As you all may know Microsoft committed some efforts to make VS2010 easy to extend. Extensions are built upon Managed Extensibility Framework, which has been shipped in .NET Framework 4.0. If you haven’t heard about it go and check it out on codeplex mef web page or either read my quick article on it.

Visual Studio 2010 SDK

In order to build you first extentions to VS you will need to download Visual Studio SDK
Download Visual Studio 2010 SDK

After you have installed it under New Project -> Other Project Types you will see Extensibility, which leads you to this list of project types:

Add-in Project

If you selected Add-in project it will lead you to nice wizard, which will ask you if you want to have your AddIn in Tools menu if you should like to start it on the start of VS and what are about information. After you finished with wizard you will get project structure similar to this:

What is interesting about this Add-in project?

Connect class

First of all you get Connect class with provides you with basic method within which you can push in your logic. I put MessageBox.Show(“Hello World!”); under Exec() method.

Extensibility configuration

Also you have two xml bases fixes which are describing your plugin. One of the is located inside of your folder and another one lives somewhere like: C:UsersandriyDocumentsVisual Studio 2010AddinsAndriyAddIn – For Testing.AddIn


When you hit F5, accordingly to project properties, it fires devenv.exe with key /resetaddin AndriyAddIn.Connect.
/ResetAddin     Removes commands and command UI associated with the specified Add-in.

When it is re-registering AddIn it is using Extension configuration from file which lifes in Documents folder.You can go to Tools -> Add-in Manager… and turn on/off you plugin.

Here it is

For some odd reason I did not find any way to change the icon it gave for my AddIn:

Anyway it works as designed – show message box. :)

I was able to put my logo only into About section using this config:


Visual Studio Package Project

This time Wizard has 7 pages and it generates a huge (as for template) project:

See there MyControl.xaml? It is WPF UserControl which will be smoothly added to your Visual Studio (just like ToolBox).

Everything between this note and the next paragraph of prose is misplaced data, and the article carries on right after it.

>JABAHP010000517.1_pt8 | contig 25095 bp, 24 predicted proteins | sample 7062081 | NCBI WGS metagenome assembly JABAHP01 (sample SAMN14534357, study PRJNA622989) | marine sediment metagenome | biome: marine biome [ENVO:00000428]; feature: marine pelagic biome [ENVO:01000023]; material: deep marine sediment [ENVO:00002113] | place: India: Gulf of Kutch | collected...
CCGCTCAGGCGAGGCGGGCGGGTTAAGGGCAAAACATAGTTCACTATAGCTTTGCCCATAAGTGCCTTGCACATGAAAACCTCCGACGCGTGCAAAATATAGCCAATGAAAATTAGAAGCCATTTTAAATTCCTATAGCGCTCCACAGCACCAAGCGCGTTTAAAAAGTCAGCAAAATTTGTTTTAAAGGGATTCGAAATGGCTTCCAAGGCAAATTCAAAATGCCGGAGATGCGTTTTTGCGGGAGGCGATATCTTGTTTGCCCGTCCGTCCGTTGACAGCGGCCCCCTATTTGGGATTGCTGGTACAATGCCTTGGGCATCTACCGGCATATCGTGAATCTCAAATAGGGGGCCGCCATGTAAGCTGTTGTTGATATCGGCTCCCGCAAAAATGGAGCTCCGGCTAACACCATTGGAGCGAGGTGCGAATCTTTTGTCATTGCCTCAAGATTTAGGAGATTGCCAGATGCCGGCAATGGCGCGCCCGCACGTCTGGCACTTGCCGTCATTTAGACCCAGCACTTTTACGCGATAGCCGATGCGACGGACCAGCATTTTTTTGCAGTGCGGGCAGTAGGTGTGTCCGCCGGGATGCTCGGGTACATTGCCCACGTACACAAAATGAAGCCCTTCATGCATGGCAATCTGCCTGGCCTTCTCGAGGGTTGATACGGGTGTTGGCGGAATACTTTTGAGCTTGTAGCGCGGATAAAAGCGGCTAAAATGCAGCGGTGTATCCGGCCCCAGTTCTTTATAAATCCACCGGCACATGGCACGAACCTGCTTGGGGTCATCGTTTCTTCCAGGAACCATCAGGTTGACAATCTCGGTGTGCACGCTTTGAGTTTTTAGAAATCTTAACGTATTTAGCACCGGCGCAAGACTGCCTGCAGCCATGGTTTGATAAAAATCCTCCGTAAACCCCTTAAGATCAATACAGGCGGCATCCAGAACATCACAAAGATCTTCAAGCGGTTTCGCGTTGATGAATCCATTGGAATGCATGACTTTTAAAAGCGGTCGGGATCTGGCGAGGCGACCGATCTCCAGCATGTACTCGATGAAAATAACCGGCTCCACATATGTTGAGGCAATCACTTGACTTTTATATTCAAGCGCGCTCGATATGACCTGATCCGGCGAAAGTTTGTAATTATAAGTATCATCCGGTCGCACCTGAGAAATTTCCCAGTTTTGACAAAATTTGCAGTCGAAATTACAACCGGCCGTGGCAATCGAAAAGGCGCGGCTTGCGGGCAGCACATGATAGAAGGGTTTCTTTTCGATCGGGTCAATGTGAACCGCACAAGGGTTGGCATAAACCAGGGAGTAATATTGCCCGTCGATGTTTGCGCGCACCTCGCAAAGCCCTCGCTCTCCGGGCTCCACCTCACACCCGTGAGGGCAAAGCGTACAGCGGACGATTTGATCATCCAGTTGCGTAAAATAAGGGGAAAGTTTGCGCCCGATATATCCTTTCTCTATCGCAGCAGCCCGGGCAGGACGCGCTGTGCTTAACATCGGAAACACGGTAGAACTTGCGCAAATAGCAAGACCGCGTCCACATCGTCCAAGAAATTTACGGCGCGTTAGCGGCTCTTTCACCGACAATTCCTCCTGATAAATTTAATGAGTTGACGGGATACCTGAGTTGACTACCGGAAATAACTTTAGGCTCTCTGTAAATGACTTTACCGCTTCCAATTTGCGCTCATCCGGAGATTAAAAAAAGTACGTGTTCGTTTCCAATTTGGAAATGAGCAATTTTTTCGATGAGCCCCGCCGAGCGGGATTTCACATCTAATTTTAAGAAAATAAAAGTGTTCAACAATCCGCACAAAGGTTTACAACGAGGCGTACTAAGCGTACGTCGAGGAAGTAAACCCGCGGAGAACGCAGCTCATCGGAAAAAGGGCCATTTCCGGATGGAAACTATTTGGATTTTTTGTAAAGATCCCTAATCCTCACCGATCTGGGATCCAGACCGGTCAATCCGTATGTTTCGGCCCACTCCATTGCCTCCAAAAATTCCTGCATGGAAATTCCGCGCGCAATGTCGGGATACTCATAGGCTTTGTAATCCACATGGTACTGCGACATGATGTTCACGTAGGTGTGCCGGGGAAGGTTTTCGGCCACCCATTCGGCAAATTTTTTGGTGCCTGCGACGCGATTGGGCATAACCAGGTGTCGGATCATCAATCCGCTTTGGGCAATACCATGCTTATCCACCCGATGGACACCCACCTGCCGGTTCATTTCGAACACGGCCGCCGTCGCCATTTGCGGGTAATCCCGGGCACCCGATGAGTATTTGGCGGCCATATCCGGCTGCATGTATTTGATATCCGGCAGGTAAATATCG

To create something at least a bit useful I decided to create ever simplest RSS fetcher and use it for my blog. Being new to WPF it took a lot of my nervous to get that working. And one thought: Why did they create graphic editor for WPF. It is very hard to do something with it. XAML is way to much better choice.

So after I added some not really clear code (crappy?) like this:

            if (rssProvider.Document != null)
                var entries = rssProvider.Document.GetElementsByTagName("entry");
                foreach (XmlNode entry in entries)
                    var displayItem = new DisplayItem(entry["title"].InnerText, entry["feedburner:origLink"].InnerText);

I know, I know, this doesn’t much standard rss xml, that is why my RssReader will work probably for feedburner urls. Honestly, I’m not sure about that.

Also I gave up to create binding for my ListBox as it could be preferable for WPF. I saw some ready controls for RSS reading, but hey I did it myself.

Ok. Under View -> Other Windows you will see just created Plugin window:

Finally, RSS feed of my blog inside of Visual Studio

And the whole buity of my today’s work – I can see my (or someone else post titles and by clicking navigate to web) inside of Visual Studio:

Looking forward to hear from you.
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